Cloth, 107 p., $95.00
This treatise on ornamental horticulture during the Italian Renaissance by an historian of Italian gardens, Ada Segre, is especially welcome for the link it provides between the traditional pattern of early Italian gardens and the ornamental garden design that followed. The major source of the author’s research was a garden notebook, a working tool created by the designer of a garden in Piacenza, Italy, for the dowager duchess of the ruling family. The notebook shows three planting plans for the same site. The series reflects a conceptual progression from the traditional layout to designs showing the use of the modular grid and the influences of astronomy and religion. With so few documented planting plans extant from this period, this historic record in the Dumbarton Oaks Research Library Collection is rare, if not unique.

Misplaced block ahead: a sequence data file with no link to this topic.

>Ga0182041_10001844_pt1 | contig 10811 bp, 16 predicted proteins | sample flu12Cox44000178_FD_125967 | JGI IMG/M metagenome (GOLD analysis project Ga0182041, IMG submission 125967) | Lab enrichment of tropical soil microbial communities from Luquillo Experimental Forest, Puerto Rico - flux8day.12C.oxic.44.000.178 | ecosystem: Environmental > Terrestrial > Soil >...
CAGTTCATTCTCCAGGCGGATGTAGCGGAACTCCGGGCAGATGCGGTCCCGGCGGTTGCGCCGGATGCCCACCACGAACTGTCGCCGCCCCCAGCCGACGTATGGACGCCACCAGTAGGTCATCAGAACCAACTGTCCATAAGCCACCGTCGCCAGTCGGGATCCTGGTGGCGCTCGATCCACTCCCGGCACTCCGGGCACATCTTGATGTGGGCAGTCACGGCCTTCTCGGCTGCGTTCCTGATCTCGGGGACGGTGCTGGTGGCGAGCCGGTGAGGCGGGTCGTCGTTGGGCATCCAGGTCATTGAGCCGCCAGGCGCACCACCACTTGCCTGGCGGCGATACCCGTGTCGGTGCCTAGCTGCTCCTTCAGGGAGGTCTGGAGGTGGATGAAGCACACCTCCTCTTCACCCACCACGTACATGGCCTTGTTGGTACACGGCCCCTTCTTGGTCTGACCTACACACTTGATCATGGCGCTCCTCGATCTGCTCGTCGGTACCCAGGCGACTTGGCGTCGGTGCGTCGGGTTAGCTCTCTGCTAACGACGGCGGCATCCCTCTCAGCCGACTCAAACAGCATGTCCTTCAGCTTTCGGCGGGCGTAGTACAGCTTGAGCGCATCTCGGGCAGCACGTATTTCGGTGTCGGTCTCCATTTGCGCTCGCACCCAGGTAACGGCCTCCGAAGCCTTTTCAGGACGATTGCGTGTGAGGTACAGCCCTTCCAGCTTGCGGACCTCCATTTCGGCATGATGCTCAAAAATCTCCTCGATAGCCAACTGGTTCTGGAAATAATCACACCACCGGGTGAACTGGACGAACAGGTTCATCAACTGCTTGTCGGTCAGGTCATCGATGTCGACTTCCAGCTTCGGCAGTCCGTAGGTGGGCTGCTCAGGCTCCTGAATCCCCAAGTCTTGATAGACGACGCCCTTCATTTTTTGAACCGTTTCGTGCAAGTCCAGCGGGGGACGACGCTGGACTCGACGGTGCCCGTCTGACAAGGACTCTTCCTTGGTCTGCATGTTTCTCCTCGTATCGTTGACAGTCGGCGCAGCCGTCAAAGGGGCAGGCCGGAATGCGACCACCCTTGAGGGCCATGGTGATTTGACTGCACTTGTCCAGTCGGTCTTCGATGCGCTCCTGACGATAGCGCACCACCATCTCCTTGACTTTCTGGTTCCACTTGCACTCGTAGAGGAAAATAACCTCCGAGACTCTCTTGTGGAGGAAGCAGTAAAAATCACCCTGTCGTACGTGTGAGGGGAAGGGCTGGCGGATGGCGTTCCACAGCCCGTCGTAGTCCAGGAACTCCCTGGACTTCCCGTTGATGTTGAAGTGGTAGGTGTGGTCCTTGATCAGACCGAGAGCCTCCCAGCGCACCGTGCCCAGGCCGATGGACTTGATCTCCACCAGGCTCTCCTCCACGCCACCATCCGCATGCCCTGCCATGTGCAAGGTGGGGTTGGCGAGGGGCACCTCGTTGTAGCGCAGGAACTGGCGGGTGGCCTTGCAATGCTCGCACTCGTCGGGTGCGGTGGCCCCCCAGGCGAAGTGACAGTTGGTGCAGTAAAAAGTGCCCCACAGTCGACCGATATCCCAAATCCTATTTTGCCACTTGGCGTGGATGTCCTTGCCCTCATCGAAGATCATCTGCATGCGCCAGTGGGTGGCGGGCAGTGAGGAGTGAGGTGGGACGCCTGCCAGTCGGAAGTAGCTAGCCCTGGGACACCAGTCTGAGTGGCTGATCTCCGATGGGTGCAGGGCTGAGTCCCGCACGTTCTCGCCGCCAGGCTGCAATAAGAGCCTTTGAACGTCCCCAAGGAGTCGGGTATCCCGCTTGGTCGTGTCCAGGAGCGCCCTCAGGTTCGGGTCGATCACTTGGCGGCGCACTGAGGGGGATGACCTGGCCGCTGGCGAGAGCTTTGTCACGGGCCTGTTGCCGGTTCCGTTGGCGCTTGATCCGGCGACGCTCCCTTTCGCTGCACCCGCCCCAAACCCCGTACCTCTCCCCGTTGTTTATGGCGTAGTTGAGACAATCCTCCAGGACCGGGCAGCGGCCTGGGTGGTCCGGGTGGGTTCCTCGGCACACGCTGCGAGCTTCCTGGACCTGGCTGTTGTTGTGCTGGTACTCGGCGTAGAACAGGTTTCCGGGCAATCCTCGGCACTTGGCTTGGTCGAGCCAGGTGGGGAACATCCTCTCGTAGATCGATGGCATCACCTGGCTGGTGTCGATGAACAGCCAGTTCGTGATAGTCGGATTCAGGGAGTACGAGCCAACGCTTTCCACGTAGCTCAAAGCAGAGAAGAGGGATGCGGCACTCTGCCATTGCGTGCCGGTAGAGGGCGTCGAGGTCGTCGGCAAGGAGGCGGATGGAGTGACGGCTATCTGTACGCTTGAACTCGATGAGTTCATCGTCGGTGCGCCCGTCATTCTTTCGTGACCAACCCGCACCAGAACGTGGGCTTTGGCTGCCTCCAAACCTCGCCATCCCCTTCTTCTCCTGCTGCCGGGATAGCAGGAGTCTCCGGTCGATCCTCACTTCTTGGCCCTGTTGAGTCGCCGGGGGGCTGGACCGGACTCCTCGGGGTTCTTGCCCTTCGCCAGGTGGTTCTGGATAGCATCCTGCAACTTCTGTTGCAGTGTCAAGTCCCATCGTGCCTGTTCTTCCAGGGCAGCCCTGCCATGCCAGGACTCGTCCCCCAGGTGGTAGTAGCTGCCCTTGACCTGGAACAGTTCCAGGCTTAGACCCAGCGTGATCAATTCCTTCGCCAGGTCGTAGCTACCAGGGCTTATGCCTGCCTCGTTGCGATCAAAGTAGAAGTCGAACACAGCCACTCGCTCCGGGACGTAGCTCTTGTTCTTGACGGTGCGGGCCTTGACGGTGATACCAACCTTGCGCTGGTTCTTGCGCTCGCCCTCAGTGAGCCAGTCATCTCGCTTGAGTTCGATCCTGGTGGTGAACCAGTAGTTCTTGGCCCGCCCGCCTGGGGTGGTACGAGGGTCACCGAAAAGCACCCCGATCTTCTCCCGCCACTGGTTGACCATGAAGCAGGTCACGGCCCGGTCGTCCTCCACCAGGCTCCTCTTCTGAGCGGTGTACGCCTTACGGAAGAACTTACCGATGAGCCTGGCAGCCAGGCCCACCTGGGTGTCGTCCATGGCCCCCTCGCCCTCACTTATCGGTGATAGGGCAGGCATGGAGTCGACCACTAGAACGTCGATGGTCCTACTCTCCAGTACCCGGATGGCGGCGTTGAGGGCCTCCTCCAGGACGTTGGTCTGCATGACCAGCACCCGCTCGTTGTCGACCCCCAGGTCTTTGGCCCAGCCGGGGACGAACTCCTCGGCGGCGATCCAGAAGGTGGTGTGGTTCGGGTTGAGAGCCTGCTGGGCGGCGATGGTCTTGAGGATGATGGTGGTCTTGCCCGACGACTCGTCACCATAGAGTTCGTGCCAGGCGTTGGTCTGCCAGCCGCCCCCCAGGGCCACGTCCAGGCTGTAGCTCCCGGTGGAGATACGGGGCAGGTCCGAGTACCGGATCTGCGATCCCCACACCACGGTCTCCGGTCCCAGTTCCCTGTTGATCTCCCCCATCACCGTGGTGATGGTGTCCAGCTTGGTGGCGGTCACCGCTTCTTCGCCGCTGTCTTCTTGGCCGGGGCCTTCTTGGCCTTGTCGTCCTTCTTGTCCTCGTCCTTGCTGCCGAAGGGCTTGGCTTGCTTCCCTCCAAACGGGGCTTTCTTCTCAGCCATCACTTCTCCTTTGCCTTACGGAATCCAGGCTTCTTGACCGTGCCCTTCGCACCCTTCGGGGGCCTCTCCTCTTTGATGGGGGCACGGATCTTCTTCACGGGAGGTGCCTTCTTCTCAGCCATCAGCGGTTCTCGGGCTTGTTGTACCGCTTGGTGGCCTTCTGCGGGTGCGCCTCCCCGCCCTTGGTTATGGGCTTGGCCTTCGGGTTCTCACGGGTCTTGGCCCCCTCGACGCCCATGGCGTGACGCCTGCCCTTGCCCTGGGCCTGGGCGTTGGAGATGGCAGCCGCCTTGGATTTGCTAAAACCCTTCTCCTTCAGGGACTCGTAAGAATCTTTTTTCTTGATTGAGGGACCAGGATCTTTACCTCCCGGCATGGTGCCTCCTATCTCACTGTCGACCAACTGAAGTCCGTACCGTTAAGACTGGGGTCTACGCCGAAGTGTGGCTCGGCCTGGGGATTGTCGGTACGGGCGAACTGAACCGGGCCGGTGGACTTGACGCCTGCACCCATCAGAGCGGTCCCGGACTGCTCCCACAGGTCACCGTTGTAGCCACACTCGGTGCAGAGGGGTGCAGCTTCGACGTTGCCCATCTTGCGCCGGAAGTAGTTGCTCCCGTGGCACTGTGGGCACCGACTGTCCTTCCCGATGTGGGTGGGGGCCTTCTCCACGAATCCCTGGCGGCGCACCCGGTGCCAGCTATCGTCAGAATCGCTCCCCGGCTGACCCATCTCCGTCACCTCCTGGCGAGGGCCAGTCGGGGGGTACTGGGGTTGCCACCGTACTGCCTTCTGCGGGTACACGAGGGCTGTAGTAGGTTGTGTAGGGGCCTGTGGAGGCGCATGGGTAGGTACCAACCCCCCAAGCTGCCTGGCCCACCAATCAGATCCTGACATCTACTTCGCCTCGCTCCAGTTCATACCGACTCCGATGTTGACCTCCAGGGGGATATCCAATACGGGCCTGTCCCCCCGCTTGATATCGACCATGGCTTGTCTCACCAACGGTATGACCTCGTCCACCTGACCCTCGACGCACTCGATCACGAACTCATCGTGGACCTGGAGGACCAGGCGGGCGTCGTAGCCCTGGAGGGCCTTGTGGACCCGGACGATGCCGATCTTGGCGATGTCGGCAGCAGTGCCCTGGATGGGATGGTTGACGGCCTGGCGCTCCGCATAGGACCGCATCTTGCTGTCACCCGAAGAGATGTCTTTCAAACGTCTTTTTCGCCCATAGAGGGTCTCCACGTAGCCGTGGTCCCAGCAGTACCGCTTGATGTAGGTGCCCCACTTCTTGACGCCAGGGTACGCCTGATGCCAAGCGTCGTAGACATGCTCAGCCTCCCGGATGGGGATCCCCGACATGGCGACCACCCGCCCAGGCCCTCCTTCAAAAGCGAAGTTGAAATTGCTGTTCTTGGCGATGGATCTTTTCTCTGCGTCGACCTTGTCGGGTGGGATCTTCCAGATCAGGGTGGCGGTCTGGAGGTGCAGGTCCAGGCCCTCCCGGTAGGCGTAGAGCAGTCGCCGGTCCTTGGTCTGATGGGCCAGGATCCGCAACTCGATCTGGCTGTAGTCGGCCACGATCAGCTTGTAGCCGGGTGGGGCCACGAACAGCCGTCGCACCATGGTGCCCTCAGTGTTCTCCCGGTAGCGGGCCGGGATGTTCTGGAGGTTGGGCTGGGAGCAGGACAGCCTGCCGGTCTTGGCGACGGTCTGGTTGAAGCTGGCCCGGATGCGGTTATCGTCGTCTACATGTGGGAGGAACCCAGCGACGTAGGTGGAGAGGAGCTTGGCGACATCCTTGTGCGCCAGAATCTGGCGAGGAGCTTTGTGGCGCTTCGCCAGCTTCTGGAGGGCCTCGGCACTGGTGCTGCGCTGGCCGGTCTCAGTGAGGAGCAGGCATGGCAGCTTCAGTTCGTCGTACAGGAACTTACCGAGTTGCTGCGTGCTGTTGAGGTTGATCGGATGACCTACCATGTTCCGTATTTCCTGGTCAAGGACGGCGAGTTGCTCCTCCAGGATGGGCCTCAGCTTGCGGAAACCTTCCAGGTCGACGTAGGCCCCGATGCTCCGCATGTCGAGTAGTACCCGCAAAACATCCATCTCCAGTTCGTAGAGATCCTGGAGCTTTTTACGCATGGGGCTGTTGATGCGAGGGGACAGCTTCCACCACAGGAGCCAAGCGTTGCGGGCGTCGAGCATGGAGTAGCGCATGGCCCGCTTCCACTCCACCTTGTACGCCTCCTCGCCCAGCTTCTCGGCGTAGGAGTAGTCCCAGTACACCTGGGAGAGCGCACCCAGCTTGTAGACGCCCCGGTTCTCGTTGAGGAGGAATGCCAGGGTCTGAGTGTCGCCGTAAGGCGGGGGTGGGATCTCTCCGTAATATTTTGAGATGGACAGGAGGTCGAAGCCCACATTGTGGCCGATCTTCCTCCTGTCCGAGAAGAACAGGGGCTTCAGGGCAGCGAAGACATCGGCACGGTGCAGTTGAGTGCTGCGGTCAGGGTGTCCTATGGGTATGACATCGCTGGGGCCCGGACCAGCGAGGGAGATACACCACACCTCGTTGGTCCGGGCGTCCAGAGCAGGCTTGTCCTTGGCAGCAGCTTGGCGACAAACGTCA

— Marilyn K. Alaimo, garden writer and volunteer, Chicago Botanic Garden